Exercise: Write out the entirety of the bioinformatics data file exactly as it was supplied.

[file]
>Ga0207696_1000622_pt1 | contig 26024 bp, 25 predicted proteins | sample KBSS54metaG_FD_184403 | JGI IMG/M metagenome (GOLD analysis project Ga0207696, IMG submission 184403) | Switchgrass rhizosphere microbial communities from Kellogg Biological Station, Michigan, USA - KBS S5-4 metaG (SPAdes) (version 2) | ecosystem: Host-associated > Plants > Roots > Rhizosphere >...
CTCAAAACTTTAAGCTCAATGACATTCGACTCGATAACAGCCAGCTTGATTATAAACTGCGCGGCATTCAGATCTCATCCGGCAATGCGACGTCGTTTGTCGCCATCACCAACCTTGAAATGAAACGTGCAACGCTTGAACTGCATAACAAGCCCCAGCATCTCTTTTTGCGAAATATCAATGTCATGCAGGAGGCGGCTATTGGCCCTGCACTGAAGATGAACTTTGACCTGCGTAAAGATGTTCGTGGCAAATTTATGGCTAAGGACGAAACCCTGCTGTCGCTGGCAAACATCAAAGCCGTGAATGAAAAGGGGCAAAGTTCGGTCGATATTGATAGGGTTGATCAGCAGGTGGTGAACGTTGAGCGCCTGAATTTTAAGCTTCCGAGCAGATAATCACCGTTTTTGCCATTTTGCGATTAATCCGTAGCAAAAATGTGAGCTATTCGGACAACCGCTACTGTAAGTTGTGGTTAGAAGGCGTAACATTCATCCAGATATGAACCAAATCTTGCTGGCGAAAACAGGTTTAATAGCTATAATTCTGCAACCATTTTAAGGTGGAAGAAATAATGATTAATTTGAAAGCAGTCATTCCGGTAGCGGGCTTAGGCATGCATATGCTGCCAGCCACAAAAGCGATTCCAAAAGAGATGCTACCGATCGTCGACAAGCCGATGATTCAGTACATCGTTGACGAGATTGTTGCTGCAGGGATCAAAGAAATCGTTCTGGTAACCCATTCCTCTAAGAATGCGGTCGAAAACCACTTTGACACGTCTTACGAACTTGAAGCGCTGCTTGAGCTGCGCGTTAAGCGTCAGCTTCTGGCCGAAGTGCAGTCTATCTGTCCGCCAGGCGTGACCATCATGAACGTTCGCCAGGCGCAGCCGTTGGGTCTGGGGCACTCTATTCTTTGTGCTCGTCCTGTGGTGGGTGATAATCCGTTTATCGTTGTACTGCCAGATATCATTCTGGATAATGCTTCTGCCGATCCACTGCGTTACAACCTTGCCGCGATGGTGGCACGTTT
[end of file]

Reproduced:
>Ga0207696_1000622_pt1 | contig 26024 bp, 25 predicted proteins | sample KBSS54metaG_FD_184403 | JGI IMG/M metagenome (GOLD analysis project Ga0207696, IMG submission 184403) | Switchgrass rhizosphere microbial communities from Kellogg Biological Station, Michigan, USA - KBS S5-4 metaG (SPAdes) (version 2) | ecosystem: Host-associated > Plants > Roots > Rhizosphere >...
CTCAAAACTTTAAGCTCAATGACATTCGACTCGATAACAGCCAGCTTGATTATAAACTGCGCGGCATTCAGATCTCATCCGGCAATGCGACGTCGTTTGTCGCCATCACCAACCTTGAAATGAAACGTGCAACGCTTGAACTGCATAACAAGCCCCAGCATCTCTTTTTGCGAAATATCAATGTCATGCAGGAGGCGGCTATTGGCCCTGCACTGAAGATGAACTTTGACCTGCGTAAAGATGTTCGTGGCAAATTTATGGCTAAGGACGAAACCCTGCTGTCGCTGGCAAACATCAAAGCCGTGAATGAAAAGGGGCAAAGTTCGGTCGATATTGATAGGGTTGATCAGCAGGTGGTGAACGTTGAGCGCCTGAATTTTAAGCTTCCGAGCAGATAATCACCGTTTTTGCCATTTTGCGATTAATCCGTAGCAAAAATGTGAGCTATTCGGACAACCGCTACTGTAAGTTGTGGTTAGAAGGCGTAACATTCATCCAGATATGAACCAAATCTTGCTGGCGAAAACAGGTTTAATAGCTATAATTCTGCAACCATTTTAAGGTGGAAGAAATAATGATTAATTTGAAAGCAGTCATTCCGGTAGCGGGCTTAGGCATGCATATGCTGCCAGCCACAAAAGCGATTCCAAAAGAGATGCTACCGATCGTCGACAAGCCGATGATTCAGTACATCGTTGACGAGATTGTTGCTGCAGGGATCAAAGAAATCGTTCTGGTAACCCATTCCTCTAAGAATGCGGTCGAAAACCACTTTGACACGTCTTACGAACTTGAAGCGCTGCTTGAGCTGCGCGTTAAGCGTCAGCTTCTGGCCGAAGTGCAGTCTATCTGTCCGCCAGGCGTGACCATCATGAACGTTCGCCAGGCGCAGCCGTTGGGTCTGGGGCACTCTATTCTTTGTGCTCGTCCTGTGGTGGGTGATAATCCGTTTATCGTTGTACTGCCAGATATCATTCTGGATAATGCTTCTGCCGATCCACTGCGTTACAACCTTGCCGCGATGGTGGCACGTTT